I appreciate the opportunity and will be sending them and Bob Taylor my thoughts and photos upon completion.
GW

Greg Walker
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Postby Greg Walker » Fri Mar 14, 2014 10:24 am

Postscript - if you want to have some fun do a Wiki search on the origin of the word "Pigmy" :)

I found it pretty interesting.
GW

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markg
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Postby markg » Fri Mar 14, 2014 10:51 pm

I can't wait for this knife.

Greg Walker
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Postby Greg Walker » Fri Mar 21, 2014 10:52 am

Hi, Sal -

Are you going to be at Oregon Knife Show in Eugene this year?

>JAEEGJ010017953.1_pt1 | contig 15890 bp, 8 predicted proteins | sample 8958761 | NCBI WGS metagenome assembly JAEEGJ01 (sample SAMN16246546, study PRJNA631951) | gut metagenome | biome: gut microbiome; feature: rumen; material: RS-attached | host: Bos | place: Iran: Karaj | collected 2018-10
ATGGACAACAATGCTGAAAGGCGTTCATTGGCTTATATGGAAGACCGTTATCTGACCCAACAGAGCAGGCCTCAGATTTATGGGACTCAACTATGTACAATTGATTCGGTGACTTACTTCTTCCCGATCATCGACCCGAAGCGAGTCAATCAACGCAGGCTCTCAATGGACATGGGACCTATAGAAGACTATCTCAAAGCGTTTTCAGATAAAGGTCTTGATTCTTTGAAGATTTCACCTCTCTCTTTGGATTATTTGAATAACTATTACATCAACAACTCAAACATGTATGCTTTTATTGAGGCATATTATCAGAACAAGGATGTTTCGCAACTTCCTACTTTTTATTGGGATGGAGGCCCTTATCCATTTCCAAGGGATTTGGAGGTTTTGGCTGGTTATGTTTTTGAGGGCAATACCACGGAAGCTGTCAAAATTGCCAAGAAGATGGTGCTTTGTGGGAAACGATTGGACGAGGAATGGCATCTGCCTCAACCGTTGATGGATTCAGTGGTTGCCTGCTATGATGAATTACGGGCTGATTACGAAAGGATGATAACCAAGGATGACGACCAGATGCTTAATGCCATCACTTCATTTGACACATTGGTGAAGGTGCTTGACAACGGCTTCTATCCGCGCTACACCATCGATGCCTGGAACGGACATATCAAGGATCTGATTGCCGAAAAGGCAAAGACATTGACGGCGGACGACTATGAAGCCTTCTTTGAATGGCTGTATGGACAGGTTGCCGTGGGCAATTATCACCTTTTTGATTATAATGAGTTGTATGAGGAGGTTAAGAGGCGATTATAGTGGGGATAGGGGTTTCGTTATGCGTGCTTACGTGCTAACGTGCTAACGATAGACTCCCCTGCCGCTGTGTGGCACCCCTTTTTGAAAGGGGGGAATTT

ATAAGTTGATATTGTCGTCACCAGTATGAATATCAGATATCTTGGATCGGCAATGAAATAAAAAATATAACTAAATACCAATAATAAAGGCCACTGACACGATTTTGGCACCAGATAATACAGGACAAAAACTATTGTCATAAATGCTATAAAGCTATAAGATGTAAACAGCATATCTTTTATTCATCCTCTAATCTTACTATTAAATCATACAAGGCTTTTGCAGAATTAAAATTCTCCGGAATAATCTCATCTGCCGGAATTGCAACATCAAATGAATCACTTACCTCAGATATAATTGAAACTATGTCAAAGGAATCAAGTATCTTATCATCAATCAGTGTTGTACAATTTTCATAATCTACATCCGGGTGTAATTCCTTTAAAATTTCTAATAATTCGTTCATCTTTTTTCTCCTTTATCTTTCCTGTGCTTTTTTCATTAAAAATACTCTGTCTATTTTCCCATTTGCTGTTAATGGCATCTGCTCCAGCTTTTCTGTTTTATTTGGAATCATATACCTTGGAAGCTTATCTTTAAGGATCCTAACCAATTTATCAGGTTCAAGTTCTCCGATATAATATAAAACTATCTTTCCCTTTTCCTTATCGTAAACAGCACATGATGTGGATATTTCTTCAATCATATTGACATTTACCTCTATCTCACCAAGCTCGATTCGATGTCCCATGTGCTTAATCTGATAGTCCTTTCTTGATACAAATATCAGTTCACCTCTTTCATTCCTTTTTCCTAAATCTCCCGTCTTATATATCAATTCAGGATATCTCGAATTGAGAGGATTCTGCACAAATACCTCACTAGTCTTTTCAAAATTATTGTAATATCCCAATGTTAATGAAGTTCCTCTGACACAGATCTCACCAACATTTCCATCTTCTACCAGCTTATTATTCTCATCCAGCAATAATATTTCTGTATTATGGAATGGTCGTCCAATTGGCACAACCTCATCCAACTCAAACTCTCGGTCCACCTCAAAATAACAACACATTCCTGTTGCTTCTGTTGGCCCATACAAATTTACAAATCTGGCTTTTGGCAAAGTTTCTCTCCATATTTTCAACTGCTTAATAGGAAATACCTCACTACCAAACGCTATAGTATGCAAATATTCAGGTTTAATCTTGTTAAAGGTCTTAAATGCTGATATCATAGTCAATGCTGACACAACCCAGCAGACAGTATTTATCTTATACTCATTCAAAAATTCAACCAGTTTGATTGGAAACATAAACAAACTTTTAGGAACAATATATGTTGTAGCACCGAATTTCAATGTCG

I haven't been for many years but will be wandering the aisles this year on Saturday.

Hope to see you!

Greg
GW

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sal
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Postby sal » Sat Mar 22, 2014 4:41 pm

We should be there.

sal

Greg Walker
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Postby Greg Walker » Sun Mar 23, 2014 1:03 pm

Greetings from the high desert of Central Oregon!

I'll look forward to visiting with you-all.

I just saw a Warrior clone, Taiwan made now years ago, auction out at $238.00. Amazing.

Pax :spyder:
GW

Greg Walker
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Postby Greg Walker » Sat Mar 29, 2014 4:00 pm

For those who may not have seen such a demonstration (knife edge to free-hanging meat) please refer to the included link - https://www.youtube.com/results?search_ ... +meat&sm=3